President Barack Obama began a bus tour of the US Midwest focused on jobs and the economy on Monday, aiming to leave behind doubts about his leadership that could dent his 2012 re-election prospects.
The three-day trip takes him to Minnesota, Iowa and Illinois, states he won in the 2008 presidential election, but could expose Obama to voters who, polls suggest, are furious about political gridlock in Washington as he begins serious campaigning for his 2012 re-election bid.
The White House says Obama is on a listening tour to hear from Americans about the economy and talk about how to boost jobs and hiring.
There are no plans announced for a major policy speech to roll out initiatives for economic growth.
With US unemployment mired at just above 9%, jobs are expected to be the central issue for voters in next year's presidential and congressional elections.
Even some of Obama's fellow Democrats have expressed frustration that the president has not promoted plans to boost jobs growth more aggressively.
Republicans blasted the trip as a taxpayer-funded "debt end" bus tour and hammered Obama over high unemployment, record national debt and the flagging economy.
Obama was distracted for much of the summer by a divisive debate over the debt and deficits that triggered a downgrade in the US credit rating and undermined the public's faith in Washington.
With his own poll numbers flagging, Obama will use the tour to tout his job-growth agenda, which includes extending a payroll tax cut, finalizing free-trade pacts and authorizing infrastructure projects to create positions for construction workers.
He will also try to channel citizens' anger about the bad economy against Republicans in Congress.
Obama's job approval rating dipped below 40% -- to 39% -- on Monday in the Gallup daily tracking poll.
Obama will speak at a town hall style meeting on Monday in Cannon Falls before heading to Decorah, Iowa.
He then holds a rural economic forum in Peosta, Iowa, on Tuesday and town hall meetings in Atkinson and Alpha, Illinois, on Wednesday before returning to Washington.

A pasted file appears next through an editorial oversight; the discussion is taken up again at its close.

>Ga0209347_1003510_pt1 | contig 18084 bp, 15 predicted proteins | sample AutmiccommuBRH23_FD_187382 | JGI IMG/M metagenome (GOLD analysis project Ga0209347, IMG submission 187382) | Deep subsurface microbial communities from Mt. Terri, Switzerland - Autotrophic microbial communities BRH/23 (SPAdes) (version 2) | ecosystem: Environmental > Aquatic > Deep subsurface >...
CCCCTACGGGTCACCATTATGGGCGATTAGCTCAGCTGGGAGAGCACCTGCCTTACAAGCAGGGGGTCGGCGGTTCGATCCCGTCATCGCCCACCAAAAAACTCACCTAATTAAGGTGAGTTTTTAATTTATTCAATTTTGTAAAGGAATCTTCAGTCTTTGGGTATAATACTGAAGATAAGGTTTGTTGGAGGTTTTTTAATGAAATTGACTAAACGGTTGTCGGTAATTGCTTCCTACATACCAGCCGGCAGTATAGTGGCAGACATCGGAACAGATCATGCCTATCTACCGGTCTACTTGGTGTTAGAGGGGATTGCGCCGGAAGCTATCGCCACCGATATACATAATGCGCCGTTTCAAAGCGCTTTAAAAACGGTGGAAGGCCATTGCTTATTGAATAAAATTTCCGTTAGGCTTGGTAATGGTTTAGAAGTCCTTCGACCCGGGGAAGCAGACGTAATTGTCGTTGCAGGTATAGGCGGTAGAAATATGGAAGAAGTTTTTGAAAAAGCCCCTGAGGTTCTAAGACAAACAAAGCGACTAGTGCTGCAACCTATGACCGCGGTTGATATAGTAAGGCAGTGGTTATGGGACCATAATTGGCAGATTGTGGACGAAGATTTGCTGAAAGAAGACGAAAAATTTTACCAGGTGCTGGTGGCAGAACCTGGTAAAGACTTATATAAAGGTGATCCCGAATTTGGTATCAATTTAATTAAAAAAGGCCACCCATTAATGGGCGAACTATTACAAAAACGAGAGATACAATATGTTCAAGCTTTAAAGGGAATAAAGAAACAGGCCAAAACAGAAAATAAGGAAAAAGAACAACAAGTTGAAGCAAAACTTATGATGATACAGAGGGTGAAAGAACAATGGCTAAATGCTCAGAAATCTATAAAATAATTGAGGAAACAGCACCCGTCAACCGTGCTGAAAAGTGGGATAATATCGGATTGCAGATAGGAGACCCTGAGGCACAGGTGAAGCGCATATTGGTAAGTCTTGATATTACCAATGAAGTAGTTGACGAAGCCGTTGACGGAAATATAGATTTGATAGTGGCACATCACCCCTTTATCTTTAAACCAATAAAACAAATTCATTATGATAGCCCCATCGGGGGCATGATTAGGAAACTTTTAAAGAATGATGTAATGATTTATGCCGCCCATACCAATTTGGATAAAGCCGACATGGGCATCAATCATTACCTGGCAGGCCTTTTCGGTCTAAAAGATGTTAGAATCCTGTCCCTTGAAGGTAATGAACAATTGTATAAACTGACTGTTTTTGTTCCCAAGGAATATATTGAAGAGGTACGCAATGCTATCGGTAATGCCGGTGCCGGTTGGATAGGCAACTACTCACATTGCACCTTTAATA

The unmistakable campaign style of the trip will help the Democratic president test his organization and grassroots support as the field of Republican presidential candidates takes clearer shape.
Texas Governor Rick Perry entered the race for the Republican nomination on Saturday and immediately joined early front-runner Mitt Romney and Michele Bachmann in the top tier of candidates in the field.
Iowa, which launched Obama's journey to the White House in 2008, has recently been playing host to Republican presidential hopefuls who have been criticising his record as they crisscrossed the state.
Bachmann on Saturday won the Iowa straw poll, an early test of strength among the Republican candidates.
Former Minnesota governor Tim Pawlenty became the first major casualty of the 2012 campaign when he dropped out of the race for the Republican nomination on Sunday after a disappointing showing in the Iowa straw poll.
Obama's departure followed a spate of bad news that has dented confidence in his leadership, particularly after weeks of bitter debate over raising the US debt limit that exposed deep partisanship verging on government dysfunction.
The leading ratings agency Standard & Poor's downgraded the country's AAA credit rating and fears of another US recession have grown, adding to investor concerns about Europe's ongoing debt crisis.
Stock markets whipsawed over the past week, producing one of the most volatile periods of Obama's presidency.